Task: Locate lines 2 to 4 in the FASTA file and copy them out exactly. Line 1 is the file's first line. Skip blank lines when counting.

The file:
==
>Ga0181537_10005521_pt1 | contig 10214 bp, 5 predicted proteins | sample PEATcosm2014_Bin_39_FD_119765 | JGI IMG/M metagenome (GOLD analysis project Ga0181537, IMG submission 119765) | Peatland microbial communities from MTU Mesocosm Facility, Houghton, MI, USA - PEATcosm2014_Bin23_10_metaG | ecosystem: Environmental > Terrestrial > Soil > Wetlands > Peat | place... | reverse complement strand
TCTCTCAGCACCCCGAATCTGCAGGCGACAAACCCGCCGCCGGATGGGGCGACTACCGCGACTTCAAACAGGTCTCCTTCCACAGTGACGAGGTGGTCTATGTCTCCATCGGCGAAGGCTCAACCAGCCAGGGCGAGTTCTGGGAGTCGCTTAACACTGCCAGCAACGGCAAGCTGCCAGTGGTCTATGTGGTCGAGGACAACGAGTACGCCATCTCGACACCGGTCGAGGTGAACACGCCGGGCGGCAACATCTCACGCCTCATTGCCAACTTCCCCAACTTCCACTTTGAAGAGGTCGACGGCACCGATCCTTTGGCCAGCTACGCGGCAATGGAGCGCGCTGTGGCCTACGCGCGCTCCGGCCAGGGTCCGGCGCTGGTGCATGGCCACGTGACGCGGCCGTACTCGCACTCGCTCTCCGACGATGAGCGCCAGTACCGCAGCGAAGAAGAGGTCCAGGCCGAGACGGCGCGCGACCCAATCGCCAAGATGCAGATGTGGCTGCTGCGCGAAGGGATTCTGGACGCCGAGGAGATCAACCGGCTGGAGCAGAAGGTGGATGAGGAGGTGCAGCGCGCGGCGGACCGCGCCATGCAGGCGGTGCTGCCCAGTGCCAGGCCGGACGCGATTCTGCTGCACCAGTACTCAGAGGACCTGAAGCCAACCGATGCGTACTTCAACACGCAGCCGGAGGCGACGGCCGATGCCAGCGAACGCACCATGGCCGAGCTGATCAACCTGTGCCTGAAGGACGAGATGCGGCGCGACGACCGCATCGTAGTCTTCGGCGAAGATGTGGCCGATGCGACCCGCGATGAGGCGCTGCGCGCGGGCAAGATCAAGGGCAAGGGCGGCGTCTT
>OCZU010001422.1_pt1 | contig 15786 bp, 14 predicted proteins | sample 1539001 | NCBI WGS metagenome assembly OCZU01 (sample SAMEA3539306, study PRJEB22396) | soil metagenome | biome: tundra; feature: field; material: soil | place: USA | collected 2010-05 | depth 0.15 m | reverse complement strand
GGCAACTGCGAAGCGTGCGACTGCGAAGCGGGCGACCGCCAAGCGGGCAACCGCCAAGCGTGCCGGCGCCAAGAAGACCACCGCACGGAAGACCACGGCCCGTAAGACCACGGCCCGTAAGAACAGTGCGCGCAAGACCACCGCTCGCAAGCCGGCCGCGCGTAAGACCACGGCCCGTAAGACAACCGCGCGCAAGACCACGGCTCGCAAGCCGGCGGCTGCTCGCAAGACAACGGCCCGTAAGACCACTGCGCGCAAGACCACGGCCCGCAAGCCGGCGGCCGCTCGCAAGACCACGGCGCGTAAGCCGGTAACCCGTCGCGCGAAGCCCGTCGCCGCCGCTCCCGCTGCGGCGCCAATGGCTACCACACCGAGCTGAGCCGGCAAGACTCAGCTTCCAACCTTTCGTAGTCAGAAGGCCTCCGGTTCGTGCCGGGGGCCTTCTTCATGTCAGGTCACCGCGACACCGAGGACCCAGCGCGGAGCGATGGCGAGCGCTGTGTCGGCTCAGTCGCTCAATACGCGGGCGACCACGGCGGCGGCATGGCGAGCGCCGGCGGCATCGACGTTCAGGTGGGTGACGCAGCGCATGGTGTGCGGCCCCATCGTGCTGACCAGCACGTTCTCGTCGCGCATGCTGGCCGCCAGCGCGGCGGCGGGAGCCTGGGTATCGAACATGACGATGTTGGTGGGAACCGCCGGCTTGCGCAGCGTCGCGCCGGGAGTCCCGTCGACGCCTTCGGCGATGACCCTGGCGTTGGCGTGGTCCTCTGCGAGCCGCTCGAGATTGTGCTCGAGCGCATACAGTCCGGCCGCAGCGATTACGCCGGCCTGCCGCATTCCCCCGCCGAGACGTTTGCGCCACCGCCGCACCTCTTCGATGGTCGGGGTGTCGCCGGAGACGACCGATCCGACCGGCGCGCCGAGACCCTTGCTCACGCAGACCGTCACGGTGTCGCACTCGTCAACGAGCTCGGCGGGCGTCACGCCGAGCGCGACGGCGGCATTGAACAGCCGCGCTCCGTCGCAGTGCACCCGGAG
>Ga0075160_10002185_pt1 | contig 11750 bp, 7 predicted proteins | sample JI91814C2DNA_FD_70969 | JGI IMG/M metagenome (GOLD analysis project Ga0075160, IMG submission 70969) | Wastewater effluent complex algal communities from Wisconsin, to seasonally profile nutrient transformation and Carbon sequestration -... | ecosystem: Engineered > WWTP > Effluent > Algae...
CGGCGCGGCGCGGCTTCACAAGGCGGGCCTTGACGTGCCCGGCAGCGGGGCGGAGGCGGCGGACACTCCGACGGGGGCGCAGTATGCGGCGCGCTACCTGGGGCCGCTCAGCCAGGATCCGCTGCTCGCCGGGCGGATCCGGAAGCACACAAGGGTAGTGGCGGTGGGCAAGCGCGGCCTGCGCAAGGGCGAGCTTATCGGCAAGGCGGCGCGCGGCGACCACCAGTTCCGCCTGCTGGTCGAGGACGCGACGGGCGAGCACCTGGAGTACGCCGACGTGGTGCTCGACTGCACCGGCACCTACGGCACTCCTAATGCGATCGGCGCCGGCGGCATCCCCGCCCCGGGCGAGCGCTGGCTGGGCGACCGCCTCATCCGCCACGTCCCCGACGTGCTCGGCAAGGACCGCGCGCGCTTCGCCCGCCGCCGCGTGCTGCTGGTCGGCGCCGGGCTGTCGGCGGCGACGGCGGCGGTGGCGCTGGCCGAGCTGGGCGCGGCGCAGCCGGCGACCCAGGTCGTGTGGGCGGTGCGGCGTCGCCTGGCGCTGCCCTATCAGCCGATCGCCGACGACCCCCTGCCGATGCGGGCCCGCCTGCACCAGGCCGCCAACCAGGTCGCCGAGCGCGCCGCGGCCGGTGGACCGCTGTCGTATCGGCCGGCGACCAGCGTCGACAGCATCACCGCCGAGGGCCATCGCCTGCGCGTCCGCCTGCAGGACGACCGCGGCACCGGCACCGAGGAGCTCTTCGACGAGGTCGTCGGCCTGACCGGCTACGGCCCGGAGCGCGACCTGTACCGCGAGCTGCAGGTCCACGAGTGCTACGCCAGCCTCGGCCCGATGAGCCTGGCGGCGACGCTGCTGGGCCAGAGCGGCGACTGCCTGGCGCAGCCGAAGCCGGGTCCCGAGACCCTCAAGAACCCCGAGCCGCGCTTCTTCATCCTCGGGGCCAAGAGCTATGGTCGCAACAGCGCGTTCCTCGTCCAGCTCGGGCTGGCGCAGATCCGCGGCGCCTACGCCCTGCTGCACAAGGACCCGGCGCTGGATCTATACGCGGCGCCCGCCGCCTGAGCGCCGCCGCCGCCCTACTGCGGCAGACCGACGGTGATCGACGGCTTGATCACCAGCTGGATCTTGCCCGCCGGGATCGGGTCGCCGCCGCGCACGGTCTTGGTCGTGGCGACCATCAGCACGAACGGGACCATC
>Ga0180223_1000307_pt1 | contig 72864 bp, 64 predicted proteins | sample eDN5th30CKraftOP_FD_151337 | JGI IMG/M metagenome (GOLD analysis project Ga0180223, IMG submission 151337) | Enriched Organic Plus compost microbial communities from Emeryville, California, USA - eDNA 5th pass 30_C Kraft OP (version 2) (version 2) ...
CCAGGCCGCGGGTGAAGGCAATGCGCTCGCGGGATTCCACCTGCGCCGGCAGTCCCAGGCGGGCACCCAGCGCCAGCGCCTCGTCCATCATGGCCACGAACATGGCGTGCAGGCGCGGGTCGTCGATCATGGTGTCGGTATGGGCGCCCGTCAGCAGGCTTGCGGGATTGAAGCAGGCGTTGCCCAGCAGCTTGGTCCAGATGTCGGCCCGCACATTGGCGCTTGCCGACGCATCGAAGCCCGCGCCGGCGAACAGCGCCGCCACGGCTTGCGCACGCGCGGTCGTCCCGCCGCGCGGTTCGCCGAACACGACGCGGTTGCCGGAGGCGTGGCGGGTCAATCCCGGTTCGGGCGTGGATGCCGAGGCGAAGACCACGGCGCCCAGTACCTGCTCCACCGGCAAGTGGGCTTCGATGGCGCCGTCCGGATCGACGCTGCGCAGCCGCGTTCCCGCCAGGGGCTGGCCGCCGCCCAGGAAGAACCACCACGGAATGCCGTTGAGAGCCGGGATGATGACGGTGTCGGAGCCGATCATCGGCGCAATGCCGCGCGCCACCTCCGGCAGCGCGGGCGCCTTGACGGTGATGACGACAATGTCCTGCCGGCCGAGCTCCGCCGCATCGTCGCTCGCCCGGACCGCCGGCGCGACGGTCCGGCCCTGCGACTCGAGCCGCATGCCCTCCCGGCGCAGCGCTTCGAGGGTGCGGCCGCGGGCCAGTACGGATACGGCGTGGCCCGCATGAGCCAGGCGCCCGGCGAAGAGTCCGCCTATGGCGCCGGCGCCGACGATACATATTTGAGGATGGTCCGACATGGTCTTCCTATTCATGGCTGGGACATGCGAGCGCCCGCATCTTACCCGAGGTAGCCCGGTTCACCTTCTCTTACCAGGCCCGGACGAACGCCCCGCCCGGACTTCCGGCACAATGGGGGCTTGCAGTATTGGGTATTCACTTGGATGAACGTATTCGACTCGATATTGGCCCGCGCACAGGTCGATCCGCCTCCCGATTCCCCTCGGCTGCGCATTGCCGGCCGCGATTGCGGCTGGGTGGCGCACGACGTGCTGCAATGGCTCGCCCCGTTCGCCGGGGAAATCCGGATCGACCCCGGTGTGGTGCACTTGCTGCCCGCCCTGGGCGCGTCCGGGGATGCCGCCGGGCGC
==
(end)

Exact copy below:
TCTCTCAGCACCCCGAATCTGCAGGCGACAAACCCGCCGCCGGATGGGGCGACTACCGCGACTTCAAACAGGTCTCCTTCCACAGTGACGAGGTGGTCTATGTCTCCATCGGCGAAGGCTCAACCAGCCAGGGCGAGTTCTGGGAGTCGCTTAACACTGCCAGCAACGGCAAGCTGCCAGTGGTCTATGTGGTCGAGGACAACGAGTACGCCATCTCGACACCGGTCGAGGTGAACACGCCGGGCGGCAACATCTCACGCCTCATTGCCAACTTCCCCAACTTCCACTTTGAAGAGGTCGACGGCACCGATCCTTTGGCCAGCTACGCGGCAATGGAGCGCGCTGTGGCCTACGCGCGCTCCGGCCAGGGTCCGGCGCTGGTGCATGGCCACGTGACGCGGCCGTACTCGCACTCGCTCTCCGACGATGAGCGCCAGTACCGCAGCGAAGAAGAGGTCCAGGCCGAGACGGCGCGCGACCCAATCGCCAAGATGCAGATGTGGCTGCTGCGCGAAGGGATTCTGGACGCCGAGGAGATCAACCGGCTGGAGCAGAAGGTGGATGAGGAGGTGCAGCGCGCGGCGGACCGCGCCATGCAGGCGGTGCTGCCCAGTGCCAGGCCGGACGCGATTCTGCTGCACCAGTACTCAGAGGACCTGAAGCCAACCGATGCGTACTTCAACACGCAGCCGGAGGCGACGGCCGATGCCAGCGAACGCACCATGGCCGAGCTGATCAACCTGTGCCTGAAGGACGAGATGCGGCGCGACGACCGCATCGTAGTCTTCGGCGAAGATGTGGCCGATGCGACCCGCGATGAGGCGCTGCGCGCGGGCAAGATCAAGGGCAAGGGCGGCGTCTT
>OCZU010001422.1_pt1 | contig 15786 bp, 14 predicted proteins | sample 1539001 | NCBI WGS metagenome assembly OCZU01 (sample SAMEA3539306, study PRJEB22396) | soil metagenome | biome: tundra; feature: field; material: soil | place: USA | collected 2010-05 | depth 0.15 m | reverse complement strand
GGCAACTGCGAAGCGTGCGACTGCGAAGCGGGCGACCGCCAAGCGGGCAACCGCCAAGCGTGCCGGCGCCAAGAAGACCACCGCACGGAAGACCACGGCCCGTAAGACCACGGCCCGTAAGAACAGTGCGCGCAAGACCACCGCTCGCAAGCCGGCCGCGCGTAAGACCACGGCCCGTAAGACAACCGCGCGCAAGACCACGGCTCGCAAGCCGGCGGCTGCTCGCAAGACAACGGCCCGTAAGACCACTGCGCGCAAGACCACGGCCCGCAAGCCGGCGGCCGCTCGCAAGACCACGGCGCGTAAGCCGGTAACCCGTCGCGCGAAGCCCGTCGCCGCCGCTCCCGCTGCGGCGCCAATGGCTACCACACCGAGCTGAGCCGGCAAGACTCAGCTTCCAACCTTTCGTAGTCAGAAGGCCTCCGGTTCGTGCCGGGGGCCTTCTTCATGTCAGGTCACCGCGACACCGAGGACCCAGCGCGGAGCGATGGCGAGCGCTGTGTCGGCTCAGTCGCTCAATACGCGGGCGACCACGGCGGCGGCATGGCGAGCGCCGGCGGCATCGACGTTCAGGTGGGTGACGCAGCGCATGGTGTGCGGCCCCATCGTGCTGACCAGCACGTTCTCGTCGCGCATGCTGGCCGCCAGCGCGGCGGCGGGAGCCTGGGTATCGAACATGACGATGTTGGTGGGAACCGCCGGCTTGCGCAGCGTCGCGCCGGGAGTCCCGTCGACGCCTTCGGCGATGACCCTGGCGTTGGCGTGGTCCTCTGCGAGCCGCTCGAGATTGTGCTCGAGCGCATACAGTCCGGCCGCAGCGATTACGCCGGCCTGCCGCATTCCCCCGCCGAGACGTTTGCGCCACCGCCGCACCTCTTCGATGGTCGGGGTGTCGCCGGAGACGACCGATCCGACCGGCGCGCCGAGACCCTTGCTCACGCAGACCGTCACGGTGTCGCACTCGTCAACGAGCTCGGCGGGCGTCACGCCGAGCGCGACGGCGGCATTGAACAGCCGCGCTCCGTCGCAGTGCACCCGGAG